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Southeast continues to see tight gasoline supply after pipeline shutdown

NASHVILLE — Gasoline remains in short supply at some stations after last week’s shutdown of the Colonial Pipeline, though prices in many areas are stabilizing.

Tennessee’s average gas price jumped 18 cents last week to $2.90, with prices in the Tri-Cities among the highest in the state. The national average is the most expensive in six years at $3.04, AAA reported.

“The Southeast will continue to experience tight supply this week as terminals and gas stations are refueled,” said Jeanette McGee, AAA spokesperson, in a press release. “Over the weekend, gas prices started to stabilize, but are expected to fluctuate in the lead up to Memorial Day weekend.”

Most expensive TENNESSEEE gas prices

  • Johnson City ($2.95)
  • Nashville ($2.94)
  • Kingsport-Bristol ($2.93)

Least expensive TENNESSEE gas prices

  • Chattanooga ($2.82)
  • Cleveland ($2.85)
  • Jackson ($2.86)

What about oil?

At the close of Friday’s formal trading session, West Texas Intermediate crude increased by $1.55 to settle at $65.37, AAA reported. Market optimism that crude demand will recover, despite an uptick in coronavirus infection rates in some countries, helped to lift prices last week.

Prices increased after the Energy Information Administration’s latest weekly report revealed that total domestic crude oil inventory decreased by 400,000 barrels to 484.7 million barrels. If EIA’s next report shows another decrease in total domestic crude supply, crude prices could increase further.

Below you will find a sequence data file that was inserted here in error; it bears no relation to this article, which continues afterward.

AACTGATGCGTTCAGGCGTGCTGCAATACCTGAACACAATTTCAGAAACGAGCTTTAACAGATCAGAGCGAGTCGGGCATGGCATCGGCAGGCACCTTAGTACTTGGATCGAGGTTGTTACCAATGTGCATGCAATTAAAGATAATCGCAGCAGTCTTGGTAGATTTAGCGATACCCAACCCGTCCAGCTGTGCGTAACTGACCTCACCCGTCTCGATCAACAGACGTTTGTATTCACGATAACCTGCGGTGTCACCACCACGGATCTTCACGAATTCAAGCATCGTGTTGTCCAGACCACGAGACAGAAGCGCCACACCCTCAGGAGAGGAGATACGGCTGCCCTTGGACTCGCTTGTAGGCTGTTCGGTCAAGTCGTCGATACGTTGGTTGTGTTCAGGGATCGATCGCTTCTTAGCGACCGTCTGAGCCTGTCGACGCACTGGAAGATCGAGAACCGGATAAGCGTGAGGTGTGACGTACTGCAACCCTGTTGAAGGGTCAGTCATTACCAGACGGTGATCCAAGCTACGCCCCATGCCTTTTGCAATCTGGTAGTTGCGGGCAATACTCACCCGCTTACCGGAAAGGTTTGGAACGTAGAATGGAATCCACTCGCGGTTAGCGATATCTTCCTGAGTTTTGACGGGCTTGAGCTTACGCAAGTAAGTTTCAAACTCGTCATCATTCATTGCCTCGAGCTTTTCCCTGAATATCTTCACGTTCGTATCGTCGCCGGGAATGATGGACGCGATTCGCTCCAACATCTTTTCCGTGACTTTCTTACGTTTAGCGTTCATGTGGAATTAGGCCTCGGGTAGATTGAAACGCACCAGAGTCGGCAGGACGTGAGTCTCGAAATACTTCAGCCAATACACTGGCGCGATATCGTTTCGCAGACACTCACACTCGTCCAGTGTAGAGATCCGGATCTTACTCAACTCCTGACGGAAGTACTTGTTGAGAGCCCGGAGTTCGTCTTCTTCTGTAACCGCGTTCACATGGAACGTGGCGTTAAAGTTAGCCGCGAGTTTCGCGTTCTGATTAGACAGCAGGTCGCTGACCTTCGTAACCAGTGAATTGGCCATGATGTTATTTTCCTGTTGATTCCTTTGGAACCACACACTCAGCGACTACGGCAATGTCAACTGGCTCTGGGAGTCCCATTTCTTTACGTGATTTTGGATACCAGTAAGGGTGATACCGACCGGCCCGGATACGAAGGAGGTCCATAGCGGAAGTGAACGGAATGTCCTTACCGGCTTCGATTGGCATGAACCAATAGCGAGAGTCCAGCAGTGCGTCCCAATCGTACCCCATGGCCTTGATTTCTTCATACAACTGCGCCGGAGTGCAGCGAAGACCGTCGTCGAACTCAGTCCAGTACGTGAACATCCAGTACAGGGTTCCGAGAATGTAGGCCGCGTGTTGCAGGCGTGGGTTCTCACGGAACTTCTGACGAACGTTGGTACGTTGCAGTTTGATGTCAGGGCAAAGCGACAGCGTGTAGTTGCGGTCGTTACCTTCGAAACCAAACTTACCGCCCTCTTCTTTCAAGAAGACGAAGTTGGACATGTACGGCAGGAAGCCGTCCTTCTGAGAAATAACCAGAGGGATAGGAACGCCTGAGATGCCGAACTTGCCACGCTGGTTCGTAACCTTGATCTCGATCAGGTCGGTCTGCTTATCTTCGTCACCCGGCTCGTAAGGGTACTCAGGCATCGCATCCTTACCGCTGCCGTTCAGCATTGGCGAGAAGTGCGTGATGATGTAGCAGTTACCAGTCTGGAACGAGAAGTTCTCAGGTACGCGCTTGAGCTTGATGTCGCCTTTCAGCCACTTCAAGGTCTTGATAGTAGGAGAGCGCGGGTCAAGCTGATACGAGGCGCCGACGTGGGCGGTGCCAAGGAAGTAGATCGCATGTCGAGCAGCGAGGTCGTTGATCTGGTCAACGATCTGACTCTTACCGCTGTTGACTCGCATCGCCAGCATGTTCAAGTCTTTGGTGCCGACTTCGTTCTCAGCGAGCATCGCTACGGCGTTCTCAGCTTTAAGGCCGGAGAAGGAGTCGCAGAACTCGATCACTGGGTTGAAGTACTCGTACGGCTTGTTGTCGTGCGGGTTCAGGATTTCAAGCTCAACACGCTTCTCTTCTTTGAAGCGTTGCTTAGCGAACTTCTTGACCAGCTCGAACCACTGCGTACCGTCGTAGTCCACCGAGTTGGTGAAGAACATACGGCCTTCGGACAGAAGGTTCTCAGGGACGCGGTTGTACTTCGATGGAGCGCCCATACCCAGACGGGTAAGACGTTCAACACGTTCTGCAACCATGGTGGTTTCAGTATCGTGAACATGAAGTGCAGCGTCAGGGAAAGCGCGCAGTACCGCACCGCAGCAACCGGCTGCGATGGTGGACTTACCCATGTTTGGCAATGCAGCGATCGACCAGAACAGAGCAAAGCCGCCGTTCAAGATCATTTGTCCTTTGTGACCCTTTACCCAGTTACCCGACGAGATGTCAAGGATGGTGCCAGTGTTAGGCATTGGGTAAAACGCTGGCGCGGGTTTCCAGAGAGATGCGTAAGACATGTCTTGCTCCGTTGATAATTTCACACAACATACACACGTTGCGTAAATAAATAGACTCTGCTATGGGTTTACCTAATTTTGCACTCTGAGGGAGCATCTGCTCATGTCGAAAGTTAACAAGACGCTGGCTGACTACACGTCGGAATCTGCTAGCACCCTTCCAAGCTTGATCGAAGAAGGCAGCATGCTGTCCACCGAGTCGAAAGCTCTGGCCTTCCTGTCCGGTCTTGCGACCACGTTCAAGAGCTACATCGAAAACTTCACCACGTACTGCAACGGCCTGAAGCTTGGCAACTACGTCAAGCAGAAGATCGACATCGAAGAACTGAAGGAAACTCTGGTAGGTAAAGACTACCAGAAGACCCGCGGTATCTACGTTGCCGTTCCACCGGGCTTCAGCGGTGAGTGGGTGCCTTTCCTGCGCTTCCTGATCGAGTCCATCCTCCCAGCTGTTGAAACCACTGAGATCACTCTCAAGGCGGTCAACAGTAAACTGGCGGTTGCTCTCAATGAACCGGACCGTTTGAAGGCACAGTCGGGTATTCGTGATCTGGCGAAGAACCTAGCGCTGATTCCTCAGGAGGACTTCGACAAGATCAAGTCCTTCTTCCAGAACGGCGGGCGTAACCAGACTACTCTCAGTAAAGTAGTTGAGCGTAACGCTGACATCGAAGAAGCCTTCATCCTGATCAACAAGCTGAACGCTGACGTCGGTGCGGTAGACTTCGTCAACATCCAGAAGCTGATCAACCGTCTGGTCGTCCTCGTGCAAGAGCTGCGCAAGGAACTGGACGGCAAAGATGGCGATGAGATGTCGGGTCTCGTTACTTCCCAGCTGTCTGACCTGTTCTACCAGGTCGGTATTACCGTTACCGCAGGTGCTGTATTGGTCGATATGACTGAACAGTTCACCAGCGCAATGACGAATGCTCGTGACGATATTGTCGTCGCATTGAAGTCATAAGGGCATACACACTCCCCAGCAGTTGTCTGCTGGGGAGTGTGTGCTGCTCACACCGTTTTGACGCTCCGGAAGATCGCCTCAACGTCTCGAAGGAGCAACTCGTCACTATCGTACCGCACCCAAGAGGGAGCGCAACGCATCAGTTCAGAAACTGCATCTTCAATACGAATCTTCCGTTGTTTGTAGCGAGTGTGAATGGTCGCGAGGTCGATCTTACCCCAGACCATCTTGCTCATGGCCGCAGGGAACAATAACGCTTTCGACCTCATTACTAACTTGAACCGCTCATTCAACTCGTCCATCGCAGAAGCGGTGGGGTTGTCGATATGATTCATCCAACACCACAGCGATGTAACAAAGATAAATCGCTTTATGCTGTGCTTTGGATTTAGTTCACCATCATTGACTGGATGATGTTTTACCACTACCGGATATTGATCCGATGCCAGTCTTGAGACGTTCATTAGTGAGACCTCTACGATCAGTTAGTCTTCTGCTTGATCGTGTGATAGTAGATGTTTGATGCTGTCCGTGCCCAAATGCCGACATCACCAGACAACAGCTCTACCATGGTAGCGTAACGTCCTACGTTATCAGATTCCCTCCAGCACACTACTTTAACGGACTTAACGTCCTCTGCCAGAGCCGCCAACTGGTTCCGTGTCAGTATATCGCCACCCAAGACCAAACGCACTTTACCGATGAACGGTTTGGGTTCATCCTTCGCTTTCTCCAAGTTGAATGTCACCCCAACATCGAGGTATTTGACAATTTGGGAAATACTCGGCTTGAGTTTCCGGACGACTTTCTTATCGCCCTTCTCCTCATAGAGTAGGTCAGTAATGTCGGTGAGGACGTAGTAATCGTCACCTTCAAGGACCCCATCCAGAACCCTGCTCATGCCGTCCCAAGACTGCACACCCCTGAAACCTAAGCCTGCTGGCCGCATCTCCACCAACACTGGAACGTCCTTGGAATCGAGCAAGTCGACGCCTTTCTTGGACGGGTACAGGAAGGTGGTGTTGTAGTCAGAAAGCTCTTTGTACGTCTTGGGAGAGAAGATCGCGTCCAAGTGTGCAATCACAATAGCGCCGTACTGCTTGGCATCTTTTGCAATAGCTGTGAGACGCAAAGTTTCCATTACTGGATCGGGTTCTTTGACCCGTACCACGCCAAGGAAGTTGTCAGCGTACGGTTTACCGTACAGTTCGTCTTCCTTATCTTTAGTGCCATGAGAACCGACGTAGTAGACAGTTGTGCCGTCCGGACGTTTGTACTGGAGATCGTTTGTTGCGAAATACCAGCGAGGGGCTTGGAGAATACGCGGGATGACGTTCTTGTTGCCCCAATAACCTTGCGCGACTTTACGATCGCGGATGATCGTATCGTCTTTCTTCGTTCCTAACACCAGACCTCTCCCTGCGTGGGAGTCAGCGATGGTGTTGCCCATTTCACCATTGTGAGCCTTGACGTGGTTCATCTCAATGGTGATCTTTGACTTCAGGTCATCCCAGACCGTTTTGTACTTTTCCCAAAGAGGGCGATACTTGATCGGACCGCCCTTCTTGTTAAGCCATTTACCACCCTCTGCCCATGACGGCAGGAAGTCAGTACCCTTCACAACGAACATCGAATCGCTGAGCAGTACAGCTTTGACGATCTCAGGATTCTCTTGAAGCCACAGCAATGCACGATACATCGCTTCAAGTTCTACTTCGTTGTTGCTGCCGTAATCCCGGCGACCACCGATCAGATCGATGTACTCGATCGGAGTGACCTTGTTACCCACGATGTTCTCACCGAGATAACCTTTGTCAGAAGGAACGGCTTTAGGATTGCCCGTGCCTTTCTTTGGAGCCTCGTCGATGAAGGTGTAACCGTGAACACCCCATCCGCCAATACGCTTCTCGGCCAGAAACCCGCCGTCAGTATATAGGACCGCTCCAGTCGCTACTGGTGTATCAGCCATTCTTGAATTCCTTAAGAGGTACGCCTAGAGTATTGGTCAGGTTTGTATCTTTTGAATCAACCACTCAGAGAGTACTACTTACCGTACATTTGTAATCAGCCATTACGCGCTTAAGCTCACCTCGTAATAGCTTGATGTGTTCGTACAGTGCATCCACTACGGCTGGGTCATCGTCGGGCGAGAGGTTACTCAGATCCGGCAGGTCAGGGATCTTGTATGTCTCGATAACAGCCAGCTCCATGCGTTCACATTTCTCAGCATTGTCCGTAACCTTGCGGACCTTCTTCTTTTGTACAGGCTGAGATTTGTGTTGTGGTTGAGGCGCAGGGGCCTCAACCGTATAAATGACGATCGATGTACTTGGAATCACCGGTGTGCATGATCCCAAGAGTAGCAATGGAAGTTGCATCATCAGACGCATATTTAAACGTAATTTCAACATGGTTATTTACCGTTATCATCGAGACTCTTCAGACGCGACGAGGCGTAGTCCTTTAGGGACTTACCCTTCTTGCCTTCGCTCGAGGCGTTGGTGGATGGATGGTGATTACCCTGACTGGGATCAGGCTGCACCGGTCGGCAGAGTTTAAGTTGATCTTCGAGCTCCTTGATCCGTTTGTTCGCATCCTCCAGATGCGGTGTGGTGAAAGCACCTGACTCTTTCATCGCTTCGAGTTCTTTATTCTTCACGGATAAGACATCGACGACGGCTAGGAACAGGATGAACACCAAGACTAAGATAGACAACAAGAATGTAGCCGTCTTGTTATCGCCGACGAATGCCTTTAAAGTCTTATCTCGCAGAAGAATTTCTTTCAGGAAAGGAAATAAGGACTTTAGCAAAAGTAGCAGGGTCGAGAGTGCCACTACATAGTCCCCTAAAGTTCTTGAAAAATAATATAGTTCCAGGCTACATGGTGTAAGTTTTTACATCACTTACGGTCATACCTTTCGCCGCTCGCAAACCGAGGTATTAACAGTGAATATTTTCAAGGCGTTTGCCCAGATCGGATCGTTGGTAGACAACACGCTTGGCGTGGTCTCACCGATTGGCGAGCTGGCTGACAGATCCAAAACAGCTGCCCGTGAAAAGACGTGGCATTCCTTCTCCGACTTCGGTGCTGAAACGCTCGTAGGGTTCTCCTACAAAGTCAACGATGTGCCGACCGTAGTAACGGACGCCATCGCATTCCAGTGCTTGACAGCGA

Memorial Day travel

AAA forecasts 34 million Americans to take a road trip 50 miles or more from home from May 27 to May 31 to celebrate the unofficial kickoff to summer. That is a 52% increase compared to last summer, but nearly 9% below pre-pandemic levels in 2019. Regardless, motorists will be met with the most expensive gas prices since 2014.

“This is going to be an expensive summer for motorists,” McGee said. “However, we do not expect it to deter travelers from hitting the road. AAA finds that despite the higher pump prices, Americans still take their road trips but just may not travel as far as originally planned, or go to their planned destination and spend a little less.”

Five questions with Ballad Health nurse Marsha Rodgers

Johnson City Medical Center’s Family Birth Center Manager Marsha Rodgers has always loved working in obstetrics — after all, she’s spent her entire 40-year career as an obstetric nurse.

Rodgers, who’s managed JCMC’s Family Birth Center for the last 20 years, graduated from East Tennessee State University for the first time in 1981 with a B.S. in nursing before graduating with her master’s in 2012. Rodgers is also a mother of two, and will celebrate her 40th wedding anniversary this October.

Recently, the Press spoke with Rodgers about her career, the pandemic and the things she wants people to know about being a nurse.

What made you want to become a nurse?

I do not know that any one thing made me choose my career. I know that, from childhood, I was always enamored by watching the medical community in action when I visited hospitals and doctors offices. When I was 9 years old, my father had his leg amputated in a traumatic farming accident and was hospitalized for months at the time. The actions of the healthcare team built on that desire to become a nurse in my heart. I believe this was God’s way of preparing me for my career, as I truly believe that being a nurse is a calling and not just a job.

I also believe my experiences and sharing them with my family impacted my sister and daughter to become nurses, as well as my son becoming a paramedic.

What’s your favorite part of being a nurse?

As a staff nurse, my favorite part of my job was caring for patients and making that time of becoming a family or adding children to a family very special. To this day, I still sometimes cry at the birth of a child, because it is such a miracle and such a special time for parents.